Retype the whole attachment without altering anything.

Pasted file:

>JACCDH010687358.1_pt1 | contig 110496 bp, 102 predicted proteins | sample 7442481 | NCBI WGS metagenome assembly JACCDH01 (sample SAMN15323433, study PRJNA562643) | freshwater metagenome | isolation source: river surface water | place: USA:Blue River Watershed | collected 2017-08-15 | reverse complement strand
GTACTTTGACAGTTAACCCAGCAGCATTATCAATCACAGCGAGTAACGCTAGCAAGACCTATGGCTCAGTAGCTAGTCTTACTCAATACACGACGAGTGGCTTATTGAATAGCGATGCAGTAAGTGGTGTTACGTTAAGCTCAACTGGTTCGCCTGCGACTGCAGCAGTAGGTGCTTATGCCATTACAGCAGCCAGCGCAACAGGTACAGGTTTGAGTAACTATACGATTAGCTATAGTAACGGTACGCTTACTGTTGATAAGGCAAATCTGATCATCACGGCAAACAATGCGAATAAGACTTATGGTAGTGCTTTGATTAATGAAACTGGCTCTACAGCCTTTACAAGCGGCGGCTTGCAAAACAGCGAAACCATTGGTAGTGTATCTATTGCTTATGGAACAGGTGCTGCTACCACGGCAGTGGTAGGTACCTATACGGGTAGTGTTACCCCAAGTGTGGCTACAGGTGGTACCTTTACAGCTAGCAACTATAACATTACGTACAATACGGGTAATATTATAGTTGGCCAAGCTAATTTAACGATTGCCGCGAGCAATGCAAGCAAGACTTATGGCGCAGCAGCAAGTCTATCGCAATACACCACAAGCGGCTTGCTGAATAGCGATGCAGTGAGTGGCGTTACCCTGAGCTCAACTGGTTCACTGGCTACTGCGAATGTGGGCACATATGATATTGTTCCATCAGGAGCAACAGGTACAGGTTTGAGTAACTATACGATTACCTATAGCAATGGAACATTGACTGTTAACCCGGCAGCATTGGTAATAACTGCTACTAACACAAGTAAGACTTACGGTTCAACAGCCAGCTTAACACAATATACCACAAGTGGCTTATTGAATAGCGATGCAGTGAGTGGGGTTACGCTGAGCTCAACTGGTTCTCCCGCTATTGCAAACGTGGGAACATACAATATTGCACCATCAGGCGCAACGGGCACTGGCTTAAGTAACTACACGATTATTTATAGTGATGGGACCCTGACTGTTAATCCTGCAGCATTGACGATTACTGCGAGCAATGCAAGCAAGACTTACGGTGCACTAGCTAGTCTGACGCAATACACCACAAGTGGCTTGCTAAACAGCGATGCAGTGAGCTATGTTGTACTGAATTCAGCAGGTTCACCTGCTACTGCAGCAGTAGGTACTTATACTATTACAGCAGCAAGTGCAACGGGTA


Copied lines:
>JACCDH010687358.1_pt1 | contig 110496 bp, 102 predicted proteins | sample 7442481 | NCBI WGS metagenome assembly JACCDH01 (sample SAMN15323433, study PRJNA562643) | freshwater metagenome | isolation source: river surface water | place: USA:Blue River Watershed | collected 2017-08-15 | reverse complement strand
GTACTTTGACAGTTAACCCAGCAGCATTATCAATCACAGCGAGTAACGCTAGCAAGACCTATGGCTCAGTAGCTAGTCTTACTCAATACACGACGAGTGGCTTATTGAATAGCGATGCAGTAAGTGGTGTTACGTTAAGCTCAACTGGTTCGCCTGCGACTGCAGCAGTAGGTGCTTATGCCATTACAGCAGCCAGCGCAACAGGTACAGGTTTGAGTAACTATACGATTAGCTATAGTAACGGTACGCTTACTGTTGATAAGGCAAATCTGATCATCACGGCAAACAATGCGAATAAGACTTATGGTAGTGCTTTGATTAATGAAACTGGCTCTACAGCCTTTACAAGCGGCGGCTTGCAAAACAGCGAAACCATTGGTAGTGTATCTATTGCTTATGGAACAGGTGCTGCTACCACGGCAGTGGTAGGTACCTATACGGGTAGTGTTACCCCAAGTGTGGCTACAGGTGGTACCTTTACAGCTAGCAACTATAACATTACGTACAATACGGGTAATATTATAGTTGGCCAAGCTAATTTAACGATTGCCGCGAGCAATGCAAGCAAGACTTATGGCGCAGCAGCAAGTCTATCGCAATACACCACAAGCGGCTTGCTGAATAGCGATGCAGTGAGTGGCGTTACCCTGAGCTCAACTGGTTCACTGGCTACTGCGAATGTGGGCACATATGATATTGTTCCATCAGGAGCAACAGGTACAGGTTTGAGTAACTATACGATTACCTATAGCAATGGAACATTGACTGTTAACCCGGCAGCATTGGTAATAACTGCTACTAACACAAGTAAGACTTACGGTTCAACAGCCAGCTTAACACAATATACCACAAGTGGCTTATTGAATAGCGATGCAGTGAGTGGGGTTACGCTGAGCTCAACTGGTTCTCCCGCTATTGCAAACGTGGGAACATACAATATTGCACCATCAGGCGCAACGGGCACTGGCTTAAGTAACTACACGATTATTTATAGTGATGGGACCCTGACTGTTAATCCTGCAGCATTGACGATTACTGCGAGCAATGCAAGCAAGACTTACGGTGCACTAGCTAGTCTGACGCAATACACCACAAGTGGCTTGCTAAACAGCGATGCAGTGAGCTATGTTGTACTGAATTCAGCAGGTTCACCTGCTACTGCAGCAGTAGGTACTTATACTATTACAGCAGCAAGTGCAACGGGTA